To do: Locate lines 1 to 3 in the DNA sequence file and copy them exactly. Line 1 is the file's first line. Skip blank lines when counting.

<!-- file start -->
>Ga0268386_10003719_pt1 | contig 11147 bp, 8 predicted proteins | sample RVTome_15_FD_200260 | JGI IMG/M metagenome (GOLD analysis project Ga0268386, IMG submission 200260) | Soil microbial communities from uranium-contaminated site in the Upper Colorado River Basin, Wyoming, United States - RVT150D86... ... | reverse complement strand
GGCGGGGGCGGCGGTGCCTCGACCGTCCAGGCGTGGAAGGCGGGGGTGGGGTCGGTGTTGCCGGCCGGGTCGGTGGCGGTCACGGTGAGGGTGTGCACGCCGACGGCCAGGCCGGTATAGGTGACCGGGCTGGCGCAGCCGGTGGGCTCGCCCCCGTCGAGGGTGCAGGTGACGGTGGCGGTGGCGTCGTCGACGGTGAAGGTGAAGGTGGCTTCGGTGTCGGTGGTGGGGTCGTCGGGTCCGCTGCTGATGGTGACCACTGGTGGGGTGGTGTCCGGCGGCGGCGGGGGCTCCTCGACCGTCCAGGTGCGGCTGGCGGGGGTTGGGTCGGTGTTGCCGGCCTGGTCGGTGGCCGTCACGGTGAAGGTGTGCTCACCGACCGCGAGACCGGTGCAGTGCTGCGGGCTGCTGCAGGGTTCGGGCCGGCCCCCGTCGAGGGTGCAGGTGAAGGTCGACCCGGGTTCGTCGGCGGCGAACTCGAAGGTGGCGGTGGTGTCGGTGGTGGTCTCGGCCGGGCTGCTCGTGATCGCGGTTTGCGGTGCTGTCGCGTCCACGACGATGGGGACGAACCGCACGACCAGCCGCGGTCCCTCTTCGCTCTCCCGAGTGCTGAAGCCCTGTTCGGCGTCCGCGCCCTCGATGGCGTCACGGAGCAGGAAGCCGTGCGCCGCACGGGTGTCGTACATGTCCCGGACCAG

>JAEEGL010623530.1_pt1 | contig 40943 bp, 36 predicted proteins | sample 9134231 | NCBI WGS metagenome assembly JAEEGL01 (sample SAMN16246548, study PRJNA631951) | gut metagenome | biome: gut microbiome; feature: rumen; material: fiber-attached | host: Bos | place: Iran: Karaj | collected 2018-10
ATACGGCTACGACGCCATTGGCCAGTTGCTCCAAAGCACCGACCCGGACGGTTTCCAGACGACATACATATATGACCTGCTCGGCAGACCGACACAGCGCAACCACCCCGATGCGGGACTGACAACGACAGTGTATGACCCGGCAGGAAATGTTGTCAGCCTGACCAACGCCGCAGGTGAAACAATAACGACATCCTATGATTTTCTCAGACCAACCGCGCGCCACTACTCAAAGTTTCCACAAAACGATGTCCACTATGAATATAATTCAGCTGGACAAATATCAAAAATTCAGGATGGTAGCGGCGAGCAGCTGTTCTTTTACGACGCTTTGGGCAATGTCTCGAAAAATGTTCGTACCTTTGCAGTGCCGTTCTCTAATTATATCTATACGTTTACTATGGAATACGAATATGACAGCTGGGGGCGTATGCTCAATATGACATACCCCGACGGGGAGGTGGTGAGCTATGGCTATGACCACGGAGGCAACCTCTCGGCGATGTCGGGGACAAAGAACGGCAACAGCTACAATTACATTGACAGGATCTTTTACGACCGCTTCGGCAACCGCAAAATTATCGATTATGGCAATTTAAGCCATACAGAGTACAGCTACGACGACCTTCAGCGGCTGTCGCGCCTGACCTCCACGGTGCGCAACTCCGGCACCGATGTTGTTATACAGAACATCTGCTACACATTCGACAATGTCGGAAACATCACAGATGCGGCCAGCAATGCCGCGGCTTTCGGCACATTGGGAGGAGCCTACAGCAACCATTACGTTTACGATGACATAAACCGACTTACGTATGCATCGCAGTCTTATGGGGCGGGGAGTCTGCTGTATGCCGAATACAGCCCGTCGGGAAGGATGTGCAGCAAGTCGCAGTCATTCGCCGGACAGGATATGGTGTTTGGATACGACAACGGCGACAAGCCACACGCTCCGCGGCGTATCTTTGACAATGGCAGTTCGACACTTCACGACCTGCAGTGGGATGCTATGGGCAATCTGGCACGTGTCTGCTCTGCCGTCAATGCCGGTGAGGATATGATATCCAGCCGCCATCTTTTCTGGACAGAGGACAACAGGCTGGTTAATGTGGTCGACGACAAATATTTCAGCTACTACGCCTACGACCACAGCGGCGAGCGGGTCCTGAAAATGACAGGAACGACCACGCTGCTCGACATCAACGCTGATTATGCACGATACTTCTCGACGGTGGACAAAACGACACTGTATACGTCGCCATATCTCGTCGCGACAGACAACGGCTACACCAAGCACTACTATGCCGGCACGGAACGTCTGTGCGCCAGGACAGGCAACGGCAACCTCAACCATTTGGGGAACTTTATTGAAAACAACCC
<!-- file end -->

>Ga0268386_10003719_pt1 | contig 11147 bp, 8 predicted proteins | sample RVTome_15_FD_200260 | JGI IMG/M metagenome (GOLD analysis project Ga0268386, IMG submission 200260) | Soil microbial communities from uranium-contaminated site in the Upper Colorado River Basin, Wyoming, United States - RVT150D86... ... | reverse complement strand
GGCGGGGGCGGCGGTGCCTCGACCGTCCAGGCGTGGAAGGCGGGGGTGGGGTCGGTGTTGCCGGCCGGGTCGGTGGCGGTCACGGTGAGGGTGTGCACGCCGACGGCCAGGCCGGTATAGGTGACCGGGCTGGCGCAGCCGGTGGGCTCGCCCCCGTCGAGGGTGCAGGTGACGGTGGCGGTGGCGTCGTCGACGGTGAAGGTGAAGGTGGCTTCGGTGTCGGTGGTGGGGTCGTCGGGTCCGCTGCTGATGGTGACCACTGGTGGGGTGGTGTCCGGCGGCGGCGGGGGCTCCTCGACCGTCCAGGTGCGGCTGGCGGGGGTTGGGTCGGTGTTGCCGGCCTGGTCGGTGGCCGTCACGGTGAAGGTGTGCTCACCGACCGCGAGACCGGTGCAGTGCTGCGGGCTGCTGCAGGGTTCGGGCCGGCCCCCGTCGAGGGTGCAGGTGAAGGTCGACCCGGGTTCGTCGGCGGCGAACTCGAAGGTGGCGGTGGTGTCGGTGGTGGTCTCGGCCGGGCTGCTCGTGATCGCGGTTTGCGGTGCTGTCGCGTCCACGACGATGGGGACGAACCGCACGACCAGCCGCGGTCCCTCTTCGCTCTCCCGAGTGCTGAAGCCCTGTTCGGCGTCCGCGCCCTCGATGGCGTCACGGAGCAGGAAGCCGTGCGCCGCACGGGTGTCGTACATGTCCCGGACCAG

>JAEEGL010623530.1_pt1 | contig 40943 bp, 36 predicted proteins | sample 9134231 | NCBI WGS metagenome assembly JAEEGL01 (sample SAMN16246548, study PRJNA631951) | gut metagenome | biome: gut microbiome; feature: rumen; material: fiber-attached | host: Bos | place: Iran: Karaj | collected 2018-10